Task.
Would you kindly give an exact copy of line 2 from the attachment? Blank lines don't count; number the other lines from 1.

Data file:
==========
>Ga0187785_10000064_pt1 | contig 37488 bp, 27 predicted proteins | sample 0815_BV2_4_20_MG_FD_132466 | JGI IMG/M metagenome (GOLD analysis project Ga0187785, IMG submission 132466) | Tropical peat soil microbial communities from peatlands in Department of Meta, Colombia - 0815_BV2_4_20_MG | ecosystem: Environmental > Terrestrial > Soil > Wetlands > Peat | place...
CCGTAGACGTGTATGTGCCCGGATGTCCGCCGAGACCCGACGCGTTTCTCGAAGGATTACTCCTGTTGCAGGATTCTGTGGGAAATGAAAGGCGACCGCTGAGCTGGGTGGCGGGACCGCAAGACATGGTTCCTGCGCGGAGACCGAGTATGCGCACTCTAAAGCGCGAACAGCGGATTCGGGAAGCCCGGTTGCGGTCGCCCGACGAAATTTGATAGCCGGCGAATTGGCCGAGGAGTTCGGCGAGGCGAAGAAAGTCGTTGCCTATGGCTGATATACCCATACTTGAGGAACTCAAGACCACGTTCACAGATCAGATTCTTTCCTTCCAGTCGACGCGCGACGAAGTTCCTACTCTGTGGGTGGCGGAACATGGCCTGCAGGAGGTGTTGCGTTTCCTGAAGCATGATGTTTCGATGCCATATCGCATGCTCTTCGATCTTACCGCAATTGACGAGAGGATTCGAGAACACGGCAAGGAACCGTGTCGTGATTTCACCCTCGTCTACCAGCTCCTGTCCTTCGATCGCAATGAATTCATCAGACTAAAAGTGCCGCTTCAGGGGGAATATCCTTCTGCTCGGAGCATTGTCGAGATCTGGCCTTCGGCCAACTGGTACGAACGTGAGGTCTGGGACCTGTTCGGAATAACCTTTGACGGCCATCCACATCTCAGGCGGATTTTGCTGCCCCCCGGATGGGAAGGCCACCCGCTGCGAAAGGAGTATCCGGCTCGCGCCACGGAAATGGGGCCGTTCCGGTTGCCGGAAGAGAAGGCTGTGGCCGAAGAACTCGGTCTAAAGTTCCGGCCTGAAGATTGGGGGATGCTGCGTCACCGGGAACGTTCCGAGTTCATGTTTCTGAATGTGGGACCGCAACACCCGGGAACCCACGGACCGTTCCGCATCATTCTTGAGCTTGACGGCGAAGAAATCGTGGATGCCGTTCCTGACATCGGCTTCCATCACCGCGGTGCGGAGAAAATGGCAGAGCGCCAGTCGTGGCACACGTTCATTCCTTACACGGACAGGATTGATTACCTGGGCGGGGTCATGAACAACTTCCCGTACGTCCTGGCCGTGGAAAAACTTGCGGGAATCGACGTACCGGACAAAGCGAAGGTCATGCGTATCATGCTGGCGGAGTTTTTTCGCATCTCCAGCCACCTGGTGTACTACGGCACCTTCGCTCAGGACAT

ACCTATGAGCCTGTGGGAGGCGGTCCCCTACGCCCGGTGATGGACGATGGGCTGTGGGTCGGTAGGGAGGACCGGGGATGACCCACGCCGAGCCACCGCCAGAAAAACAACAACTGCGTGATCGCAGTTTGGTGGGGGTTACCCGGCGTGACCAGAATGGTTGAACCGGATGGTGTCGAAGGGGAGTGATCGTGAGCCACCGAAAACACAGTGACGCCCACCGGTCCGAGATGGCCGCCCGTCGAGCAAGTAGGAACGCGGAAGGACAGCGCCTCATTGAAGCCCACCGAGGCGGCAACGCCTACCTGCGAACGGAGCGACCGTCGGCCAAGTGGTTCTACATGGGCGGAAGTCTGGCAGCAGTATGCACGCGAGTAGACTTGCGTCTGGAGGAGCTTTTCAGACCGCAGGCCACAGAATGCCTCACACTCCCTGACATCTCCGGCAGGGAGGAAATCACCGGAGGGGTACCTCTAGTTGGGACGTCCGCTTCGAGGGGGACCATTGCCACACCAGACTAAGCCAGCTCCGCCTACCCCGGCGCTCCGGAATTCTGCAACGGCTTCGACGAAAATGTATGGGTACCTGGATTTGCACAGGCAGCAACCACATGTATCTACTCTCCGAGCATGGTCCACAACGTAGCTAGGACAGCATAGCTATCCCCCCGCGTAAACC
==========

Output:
CCGTAGACGTGTATGTGCCCGGATGTCCGCCGAGACCCGACGCGTTTCTCGAAGGATTACTCCTGTTGCAGGATTCTGTGGGAAATGAAAGGCGACCGCTGAGCTGGGTGGCGGGACCGCAAGACATGGTTCCTGCGCGGAGACCGAGTATGCGCACTCTAAAGCGCGAACAGCGGATTCGGGAAGCCCGGTTGCGGTCGCCCGACGAAATTTGATAGCCGGCGAATTGGCCGAGGAGTTCGGCGAGGCGAAGAAAGTCGTTGCCTATGGCTGATATACCCATACTTGAGGAACTCAAGACCACGTTCACAGATCAGATTCTTTCCTTCCAGTCGACGCGCGACGAAGTTCCTACTCTGTGGGTGGCGGAACATGGCCTGCAGGAGGTGTTGCGTTTCCTGAAGCATGATGTTTCGATGCCATATCGCATGCTCTTCGATCTTACCGCAATTGACGAGAGGATTCGAGAACACGGCAAGGAACCGTGTCGTGATTTCACCCTCGTCTACCAGCTCCTGTCCTTCGATCGCAATGAATTCATCAGACTAAAAGTGCCGCTTCAGGGGGAATATCCTTCTGCTCGGAGCATTGTCGAGATCTGGCCTTCGGCCAACTGGTACGAACGTGAGGTCTGGGACCTGTTCGGAATAACCTTTGACGGCCATCCACATCTCAGGCGGATTTTGCTGCCCCCCGGATGGGAAGGCCACCCGCTGCGAAAGGAGTATCCGGCTCGCGCCACGGAAATGGGGCCGTTCCGGTTGCCGGAAGAGAAGGCTGTGGCCGAAGAACTCGGTCTAAAGTTCCGGCCTGAAGATTGGGGGATGCTGCGTCACCGGGAACGTTCCGAGTTCATGTTTCTGAATGTGGGACCGCAACACCCGGGAACCCACGGACCGTTCCGCATCATTCTTGAGCTTGACGGCGAAGAAATCGTGGATGCCGTTCCTGACATCGGCTTCCATCACCGCGGTGCGGAGAAAATGGCAGAGCGCCAGTCGTGGCACACGTTCATTCCTTACACGGACAGGATTGATTACCTGGGCGGGGTCATGAACAACTTCCCGTACGTCCTGGCCGTGGAAAAACTTGCGGGAATCGACGTACCGGACAAAGCGAAGGTCATGCGTATCATGCTGGCGGAGTTTTTTCGCATCTCCAGCCACCTGGTGTACTACGGCACCTTCGCTCAGGACAT